After having made four legendary albums, Morbid Angel parted ways with vocalist David Vincent. Like something from a Spinal Tap sequel he returned to the band to make an album that sounded like bad KMFDM b-sides, and their drummer Pete Sandoval quit the band to become a Christian. Music gives us the euphoric recall of happier times, so I pictured their 2017 return to be a chance of redemption. Perhaps Vincent might abandon his Hot Topic aspirations and Sandoval might come to his senses. This did not happen, but redemption occurred in spite of this turn of events, thanks to former Annihilated drummer Scott Fuller.
Kingdoms Disdained leaves guitarist Trey Azagthoth as the only founding member left in the band, but vocalist Steve Tucker attacks these songs with a renewed passion. Azagthoth reminds us that he is one of the best metal guitarists still standing. On this album, he not only defends his crown as a great soloist but proves to be a riff machine. The riffs are infernal tanks that crush when the double bass locks into them. Vocally, Tucker finds a more impassioned growl not unlike those on Blessed Are the Sick. There is more density to their brand of aggression felt on songs like “D.E.A.D.”, and Scott Fuller proves his style is more powerful and explosive than that of previous drummer Tim Yeung. “Garden of Disdain” finds a groove after the opening blast and truly clicks as the sound of the real Morbid Angel. By the time “Architect and Iconoclast” arrives, the listener is engulfed by Morbid Angel’s signature nuances.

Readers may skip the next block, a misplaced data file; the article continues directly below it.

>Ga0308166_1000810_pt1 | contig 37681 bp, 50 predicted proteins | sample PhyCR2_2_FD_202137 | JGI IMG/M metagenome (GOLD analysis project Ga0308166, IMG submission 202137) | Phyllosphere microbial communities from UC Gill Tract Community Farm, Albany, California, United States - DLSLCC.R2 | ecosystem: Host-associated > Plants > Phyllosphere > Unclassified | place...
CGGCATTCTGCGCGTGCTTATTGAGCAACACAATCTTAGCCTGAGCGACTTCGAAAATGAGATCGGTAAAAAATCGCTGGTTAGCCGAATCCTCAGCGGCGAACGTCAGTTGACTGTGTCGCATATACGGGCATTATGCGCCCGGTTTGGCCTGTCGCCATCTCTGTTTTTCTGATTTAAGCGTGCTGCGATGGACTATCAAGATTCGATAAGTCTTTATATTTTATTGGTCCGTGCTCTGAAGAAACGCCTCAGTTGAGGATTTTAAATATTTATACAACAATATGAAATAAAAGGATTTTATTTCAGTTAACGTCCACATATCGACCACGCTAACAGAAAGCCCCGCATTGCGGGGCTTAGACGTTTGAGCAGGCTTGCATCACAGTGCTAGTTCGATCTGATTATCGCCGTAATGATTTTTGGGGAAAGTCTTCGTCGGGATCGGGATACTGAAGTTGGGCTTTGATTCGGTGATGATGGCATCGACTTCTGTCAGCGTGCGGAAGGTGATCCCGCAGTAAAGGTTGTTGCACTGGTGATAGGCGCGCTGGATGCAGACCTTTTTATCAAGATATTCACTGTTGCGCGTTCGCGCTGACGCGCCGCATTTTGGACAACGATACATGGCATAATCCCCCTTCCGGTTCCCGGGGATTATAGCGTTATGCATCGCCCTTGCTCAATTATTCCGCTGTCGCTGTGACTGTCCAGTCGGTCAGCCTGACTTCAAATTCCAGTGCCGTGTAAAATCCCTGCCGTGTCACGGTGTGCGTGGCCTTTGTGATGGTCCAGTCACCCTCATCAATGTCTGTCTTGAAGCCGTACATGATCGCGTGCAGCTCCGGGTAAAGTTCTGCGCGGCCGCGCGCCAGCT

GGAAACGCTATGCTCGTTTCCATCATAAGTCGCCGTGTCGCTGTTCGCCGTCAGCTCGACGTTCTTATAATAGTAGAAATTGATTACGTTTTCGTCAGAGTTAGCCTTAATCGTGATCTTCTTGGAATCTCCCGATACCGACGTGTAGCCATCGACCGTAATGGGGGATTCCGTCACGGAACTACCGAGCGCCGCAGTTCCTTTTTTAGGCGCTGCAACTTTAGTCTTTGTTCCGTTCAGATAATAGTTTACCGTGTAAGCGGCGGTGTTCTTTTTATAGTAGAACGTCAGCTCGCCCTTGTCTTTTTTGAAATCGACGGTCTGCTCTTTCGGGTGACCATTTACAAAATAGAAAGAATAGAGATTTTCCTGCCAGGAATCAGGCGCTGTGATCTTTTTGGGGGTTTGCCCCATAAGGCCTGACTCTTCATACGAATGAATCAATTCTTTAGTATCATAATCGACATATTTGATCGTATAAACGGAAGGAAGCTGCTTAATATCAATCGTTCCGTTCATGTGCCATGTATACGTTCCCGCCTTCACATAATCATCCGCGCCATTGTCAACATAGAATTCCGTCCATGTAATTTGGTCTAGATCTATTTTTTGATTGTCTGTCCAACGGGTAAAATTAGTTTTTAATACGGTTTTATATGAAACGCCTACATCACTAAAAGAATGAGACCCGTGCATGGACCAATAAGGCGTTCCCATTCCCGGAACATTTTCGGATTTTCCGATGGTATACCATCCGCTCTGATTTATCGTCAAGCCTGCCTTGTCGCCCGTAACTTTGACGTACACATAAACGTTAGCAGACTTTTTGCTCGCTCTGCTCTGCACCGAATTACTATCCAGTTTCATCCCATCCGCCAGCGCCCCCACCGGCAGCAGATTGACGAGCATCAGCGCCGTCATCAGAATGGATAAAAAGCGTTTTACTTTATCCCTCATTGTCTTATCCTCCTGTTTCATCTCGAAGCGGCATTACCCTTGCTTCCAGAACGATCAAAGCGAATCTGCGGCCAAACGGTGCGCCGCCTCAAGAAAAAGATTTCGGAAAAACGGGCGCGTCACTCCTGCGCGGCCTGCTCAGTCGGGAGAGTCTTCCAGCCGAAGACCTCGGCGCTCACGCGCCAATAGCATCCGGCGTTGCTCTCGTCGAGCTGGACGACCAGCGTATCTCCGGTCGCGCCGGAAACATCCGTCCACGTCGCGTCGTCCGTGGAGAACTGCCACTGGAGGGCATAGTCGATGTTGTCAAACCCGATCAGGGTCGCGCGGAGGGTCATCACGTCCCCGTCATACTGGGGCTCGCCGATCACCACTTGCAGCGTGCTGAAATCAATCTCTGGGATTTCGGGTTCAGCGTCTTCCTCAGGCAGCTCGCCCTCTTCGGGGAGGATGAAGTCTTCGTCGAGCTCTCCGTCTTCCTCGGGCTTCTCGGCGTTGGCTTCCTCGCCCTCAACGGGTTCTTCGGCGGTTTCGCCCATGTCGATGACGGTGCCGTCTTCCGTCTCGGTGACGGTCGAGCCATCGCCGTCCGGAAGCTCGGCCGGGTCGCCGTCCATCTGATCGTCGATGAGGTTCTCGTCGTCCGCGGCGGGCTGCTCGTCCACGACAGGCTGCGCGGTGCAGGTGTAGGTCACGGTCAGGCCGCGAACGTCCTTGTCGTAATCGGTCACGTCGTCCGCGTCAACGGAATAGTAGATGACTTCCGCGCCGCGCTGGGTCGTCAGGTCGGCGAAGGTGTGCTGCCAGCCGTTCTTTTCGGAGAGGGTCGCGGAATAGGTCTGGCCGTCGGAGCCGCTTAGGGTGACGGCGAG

Morbid Angel find themselves in a tug-of-war between not wanting to recycle riffs vs. not wanting to lose their center for a new sound. A fair compromise is reached on “Paradigms Warped.” At this point in the album, there’s an argument to be made that Tucker is a better bass player than Vincent. The new and the familiar once again bang heads on “The Pillars Crumbling.” This is Tucker’s best vocal performance thanks to the double-tracked vocals, which feels a little more like a Deicide trick, but it works.
The beginning of “Declaring New Law” unleashes a solid pounding without retracing the group’s steps. The intense nature and tendency for blasting can numb a listener, and the band generally proves they are better served slowing down and letting the double bass catch up. This works better as a simmering breeding ground for the bizarre, heavily effected guitar solos to flourish. This album ended up surprising me and worked out much better than anticipated. This might not be on the level of the band’s four legendary classics, but it works for me.